3111 words (8.9 pages)
- Oscar Wilde Man is least himself when he talks in his own person. Give him a mask, and he will tell you the truth. On October 16, 1854 Oscar (Fingal O’Flaghertie Wills) Wilde was born in Dublin. He is the son of Dr. William Wilde and the Irish Nationalist poet Jane F. Wilde (known as "Speranza", her pen name). Oscar grew up with very high expectations of him by his mother. He was enrolled at Trinity College, where he graduated by the age of seventeen and continued his schooling on a scholarship to Oxford.... [tags: GCSE English Literature Coursework]
950 words (2.7 pages)
- In this essay I will be looking at how successful Oscar Wilde was at creating a gothic novel. I will be using Edgar Alan Poe’s short story The Fall of the House of Usher and the film Bram Stokers, Dracula and the The Picture of Dorian Gray. In this essay I will be looking at how successful Oscar Wilde was at creating a gothic novel. I will be using Edgar Alan Poe’s short story ‘The Fall of the House of Usher’ and the film ‘Bram Stokers, Dracula’ and the earlier version ‘Nosferatu’ as reference pieces to the gothic form.... [tags: English Literature]
1490 words (4.3 pages)
- The Truth of Fairy World It has been often heralded by many a parent, usually adolescent their child, that they should “get their head out of the clouds and get back to reality.” This presupposition is solely based on the notion that reality is better. Perhaps there is wisdom in this recurring parental motto as it concerns careers, education, or financial decisions. However, this maxim may be the sole murderer of many potential beautiful ideas, works of art, stories, or inventions. Oscar Wilde, in his “Decay of Lying” argues: All bad art comes from a returning to Life and Nature… The moment Art surrenders its imaginative medium it surrenders everything… The only beautiful things are the thi... [tags: Literature ]
1772 words (5.1 pages)
- The beauty of a portrait, the adventure of a saga, the delicacy of a porcelain vase, the emotion of a symphony – all forms of art, all forms of expression. Art, as Oscar Wilde explains it, is the “most intense mode of individualism that the world has ever known” (Wilde, The Soul of a Man Under Socialism). Art allows one to express themselves through a thousand mediums using all five senses. It allows words that are not meant to be spoken, to be expressed, and ideas not meant to be thought, imagined.... [tags: The Picture of Dorian Gray, Oscar Wilde]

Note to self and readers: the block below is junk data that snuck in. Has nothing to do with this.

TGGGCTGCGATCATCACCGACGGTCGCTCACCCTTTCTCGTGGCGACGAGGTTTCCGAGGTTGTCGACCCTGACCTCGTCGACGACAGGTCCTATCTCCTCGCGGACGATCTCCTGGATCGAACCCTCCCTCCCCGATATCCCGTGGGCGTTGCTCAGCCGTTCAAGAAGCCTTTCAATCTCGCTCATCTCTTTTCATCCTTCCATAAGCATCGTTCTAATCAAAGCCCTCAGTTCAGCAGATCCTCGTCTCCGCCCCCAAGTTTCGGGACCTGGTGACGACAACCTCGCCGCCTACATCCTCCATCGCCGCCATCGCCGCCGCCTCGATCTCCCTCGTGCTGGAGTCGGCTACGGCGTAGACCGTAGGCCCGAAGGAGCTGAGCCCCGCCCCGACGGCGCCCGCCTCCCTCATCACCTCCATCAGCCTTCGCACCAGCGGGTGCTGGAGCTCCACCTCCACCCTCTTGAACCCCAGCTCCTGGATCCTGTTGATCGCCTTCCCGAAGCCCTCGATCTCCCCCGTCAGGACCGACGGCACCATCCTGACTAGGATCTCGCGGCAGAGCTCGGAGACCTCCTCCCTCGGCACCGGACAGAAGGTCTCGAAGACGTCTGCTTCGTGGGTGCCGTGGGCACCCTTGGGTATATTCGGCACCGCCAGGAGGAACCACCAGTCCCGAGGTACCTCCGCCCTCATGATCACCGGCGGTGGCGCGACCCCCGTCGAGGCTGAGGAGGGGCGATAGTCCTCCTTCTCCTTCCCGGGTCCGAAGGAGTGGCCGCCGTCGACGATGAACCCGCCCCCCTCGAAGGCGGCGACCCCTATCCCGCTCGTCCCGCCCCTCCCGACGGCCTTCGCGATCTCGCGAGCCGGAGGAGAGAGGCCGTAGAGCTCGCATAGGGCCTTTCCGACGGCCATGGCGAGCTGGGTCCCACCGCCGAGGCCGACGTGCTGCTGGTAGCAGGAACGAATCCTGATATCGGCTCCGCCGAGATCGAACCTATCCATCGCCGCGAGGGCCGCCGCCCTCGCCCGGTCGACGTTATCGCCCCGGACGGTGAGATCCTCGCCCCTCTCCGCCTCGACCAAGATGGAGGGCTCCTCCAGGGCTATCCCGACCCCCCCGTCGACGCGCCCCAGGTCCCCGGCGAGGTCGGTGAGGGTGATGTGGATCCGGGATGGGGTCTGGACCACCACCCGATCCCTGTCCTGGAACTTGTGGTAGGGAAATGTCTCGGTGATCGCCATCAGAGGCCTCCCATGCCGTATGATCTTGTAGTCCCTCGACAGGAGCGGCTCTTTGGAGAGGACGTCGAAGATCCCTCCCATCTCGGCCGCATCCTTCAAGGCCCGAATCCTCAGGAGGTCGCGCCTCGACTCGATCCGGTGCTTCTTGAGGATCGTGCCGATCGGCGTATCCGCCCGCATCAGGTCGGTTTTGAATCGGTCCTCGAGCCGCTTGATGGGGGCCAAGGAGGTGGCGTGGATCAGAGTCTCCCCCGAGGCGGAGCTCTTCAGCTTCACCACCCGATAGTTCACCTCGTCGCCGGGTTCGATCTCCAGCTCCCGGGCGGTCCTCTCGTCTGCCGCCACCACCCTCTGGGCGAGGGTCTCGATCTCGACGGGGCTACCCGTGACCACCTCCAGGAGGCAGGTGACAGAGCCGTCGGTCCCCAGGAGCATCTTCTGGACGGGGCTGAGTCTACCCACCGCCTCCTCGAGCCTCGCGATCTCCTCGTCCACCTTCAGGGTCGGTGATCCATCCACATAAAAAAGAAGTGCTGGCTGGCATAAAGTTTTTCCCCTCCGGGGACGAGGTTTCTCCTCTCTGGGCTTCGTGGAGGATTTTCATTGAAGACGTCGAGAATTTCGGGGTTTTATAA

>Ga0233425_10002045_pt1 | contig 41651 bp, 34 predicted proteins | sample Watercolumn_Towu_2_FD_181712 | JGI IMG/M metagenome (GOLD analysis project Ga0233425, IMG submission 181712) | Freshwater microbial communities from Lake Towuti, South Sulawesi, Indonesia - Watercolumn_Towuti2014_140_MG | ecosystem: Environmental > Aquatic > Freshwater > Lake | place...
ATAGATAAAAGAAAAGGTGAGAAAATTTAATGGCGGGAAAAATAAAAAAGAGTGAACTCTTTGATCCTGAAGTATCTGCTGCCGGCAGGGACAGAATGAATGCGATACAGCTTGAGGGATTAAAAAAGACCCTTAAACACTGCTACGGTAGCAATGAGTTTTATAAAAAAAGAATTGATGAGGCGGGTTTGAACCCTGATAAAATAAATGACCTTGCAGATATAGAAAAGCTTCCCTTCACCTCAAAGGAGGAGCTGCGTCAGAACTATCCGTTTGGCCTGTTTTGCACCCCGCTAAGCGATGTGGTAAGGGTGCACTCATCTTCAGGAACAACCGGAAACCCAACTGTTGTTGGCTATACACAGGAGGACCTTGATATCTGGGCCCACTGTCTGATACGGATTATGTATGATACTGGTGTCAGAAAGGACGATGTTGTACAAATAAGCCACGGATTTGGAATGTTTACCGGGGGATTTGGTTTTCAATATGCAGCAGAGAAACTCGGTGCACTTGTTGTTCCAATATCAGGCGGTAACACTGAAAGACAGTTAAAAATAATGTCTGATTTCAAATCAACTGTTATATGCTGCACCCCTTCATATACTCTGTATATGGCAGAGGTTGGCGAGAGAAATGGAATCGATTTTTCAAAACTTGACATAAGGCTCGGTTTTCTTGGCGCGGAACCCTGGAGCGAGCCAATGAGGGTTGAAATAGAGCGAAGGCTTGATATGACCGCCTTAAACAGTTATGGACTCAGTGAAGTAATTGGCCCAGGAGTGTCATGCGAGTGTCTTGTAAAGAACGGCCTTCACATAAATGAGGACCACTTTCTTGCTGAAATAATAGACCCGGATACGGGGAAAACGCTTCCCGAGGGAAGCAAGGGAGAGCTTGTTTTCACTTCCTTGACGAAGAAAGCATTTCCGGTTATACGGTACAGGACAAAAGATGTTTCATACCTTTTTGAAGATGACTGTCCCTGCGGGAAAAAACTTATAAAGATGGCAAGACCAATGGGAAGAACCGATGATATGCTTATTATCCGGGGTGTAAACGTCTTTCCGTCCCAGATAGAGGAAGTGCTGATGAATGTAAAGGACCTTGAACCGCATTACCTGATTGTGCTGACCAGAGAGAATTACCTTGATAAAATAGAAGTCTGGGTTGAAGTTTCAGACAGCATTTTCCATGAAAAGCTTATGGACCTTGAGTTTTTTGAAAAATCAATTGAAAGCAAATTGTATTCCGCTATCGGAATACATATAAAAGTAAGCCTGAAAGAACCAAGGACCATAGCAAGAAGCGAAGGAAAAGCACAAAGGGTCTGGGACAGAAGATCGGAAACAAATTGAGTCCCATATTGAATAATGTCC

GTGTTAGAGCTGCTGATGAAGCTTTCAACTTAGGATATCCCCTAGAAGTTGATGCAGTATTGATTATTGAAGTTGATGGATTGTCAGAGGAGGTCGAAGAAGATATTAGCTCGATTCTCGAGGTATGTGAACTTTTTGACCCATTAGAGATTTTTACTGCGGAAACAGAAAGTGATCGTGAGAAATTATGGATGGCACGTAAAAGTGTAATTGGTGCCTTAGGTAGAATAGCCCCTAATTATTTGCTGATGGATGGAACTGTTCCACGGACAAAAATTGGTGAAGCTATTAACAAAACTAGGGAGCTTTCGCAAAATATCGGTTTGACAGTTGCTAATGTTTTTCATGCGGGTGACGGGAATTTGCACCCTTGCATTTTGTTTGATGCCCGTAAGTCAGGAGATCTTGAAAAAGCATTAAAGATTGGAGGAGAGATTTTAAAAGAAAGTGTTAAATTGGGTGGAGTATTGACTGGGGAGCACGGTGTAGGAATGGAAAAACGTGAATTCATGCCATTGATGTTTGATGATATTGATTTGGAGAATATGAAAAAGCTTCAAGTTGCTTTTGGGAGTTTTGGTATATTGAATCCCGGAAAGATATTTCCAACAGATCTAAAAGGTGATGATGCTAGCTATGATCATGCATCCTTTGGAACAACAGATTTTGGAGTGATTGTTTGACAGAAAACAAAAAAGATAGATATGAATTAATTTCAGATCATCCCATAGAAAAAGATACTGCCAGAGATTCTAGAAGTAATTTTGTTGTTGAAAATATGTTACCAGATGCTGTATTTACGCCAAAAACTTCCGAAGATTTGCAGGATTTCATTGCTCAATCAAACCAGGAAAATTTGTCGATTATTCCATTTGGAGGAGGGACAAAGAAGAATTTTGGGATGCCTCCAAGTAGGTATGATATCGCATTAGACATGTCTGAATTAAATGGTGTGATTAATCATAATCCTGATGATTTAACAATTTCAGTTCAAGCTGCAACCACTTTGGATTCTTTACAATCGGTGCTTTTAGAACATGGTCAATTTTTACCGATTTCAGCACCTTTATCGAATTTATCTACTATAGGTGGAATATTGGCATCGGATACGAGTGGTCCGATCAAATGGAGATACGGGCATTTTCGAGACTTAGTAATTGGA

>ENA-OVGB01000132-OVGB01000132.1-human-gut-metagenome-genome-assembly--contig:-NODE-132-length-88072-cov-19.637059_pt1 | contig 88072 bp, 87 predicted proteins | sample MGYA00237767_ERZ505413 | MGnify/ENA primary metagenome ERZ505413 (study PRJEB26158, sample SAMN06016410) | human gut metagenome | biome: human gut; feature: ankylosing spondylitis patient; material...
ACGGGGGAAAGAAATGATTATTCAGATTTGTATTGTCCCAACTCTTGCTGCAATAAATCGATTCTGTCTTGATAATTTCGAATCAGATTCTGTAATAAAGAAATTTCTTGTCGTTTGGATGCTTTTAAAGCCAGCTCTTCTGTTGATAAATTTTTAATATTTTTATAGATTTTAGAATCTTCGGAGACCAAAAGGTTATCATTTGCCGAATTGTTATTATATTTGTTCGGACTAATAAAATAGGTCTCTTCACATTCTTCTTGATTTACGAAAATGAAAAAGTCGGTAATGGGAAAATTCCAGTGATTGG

1881 words (5.4 pages)
- Oscar Wilde's 'The Young King' is the tale of a young man's metamorphosis, through a dream quest, that opens his eyes to the heart rendering struggle of the poor, who are exploited by the rich and the powerful to satisfy their own selfish needs. The change that takes place in the Young King reflects his attainment of the virtue asked for in Christ's message. The story begins with "the night before the day fixed for his coronation" and the young king, "being but sixteen years of age" sits alone in his opulent chambers adorned with rich and beautiful things.... [tags: Oscar Wilde]
1777 words (5.1 pages)
- Oscar Wilde's An Ideal Husband Oscar Wilde (1845-1903) lived an outrageous and controversial life which was well publicized and condemned, as his life defied the strict social mores of the time. He was put into this public position due to the success of his plays which challenged Victorian earnestness while being hilariously funny. His plays, in particular An Ideal Husband, 1895 portray Victorian society as viciously hypocritical at it's worst and laughably pretentious at it's best.... [tags: Oscar Wilde Papers]
968 words (2.8 pages)
- Salome by Oscar Wilde Oscar Wilde’s gruesome and controversial play begs and important question. Who is Salome. In the bible this woman is not even given a name. She is the daughter of Herodias who dances for the pleasure of her stepfather, Herod. Perhaps the very fact that she remains unnamed is part of the mystery and problem that is Salome. There was no need to name this type of woman in patriarchal Christian religion. Yet, Salome’s story continues to inspire and terrify both her champions and her harshest critics.... [tags: Salome Oscar Wilde Essays]
1340 words (3.8 pages)
- Oscar Wilde Art We begin another chapter in the life of Oscar Wilde, the year 1888, many things have taken place, Oscar has been married and bore two children, Vyvyan and Cyril and his touring of the United States and other countries have brought forth success to the literary giant. Some of his successful writings are "The Picture of Dorian Gray"(1891), "A Woman of No Importance"(1894) and his most resent essay known "The Decay of Lying". Is it true that lying has fallen to its deepest shadow of shame.... [tags: Oscar Wilde Writer Papers]
1491 words (4.3 pages)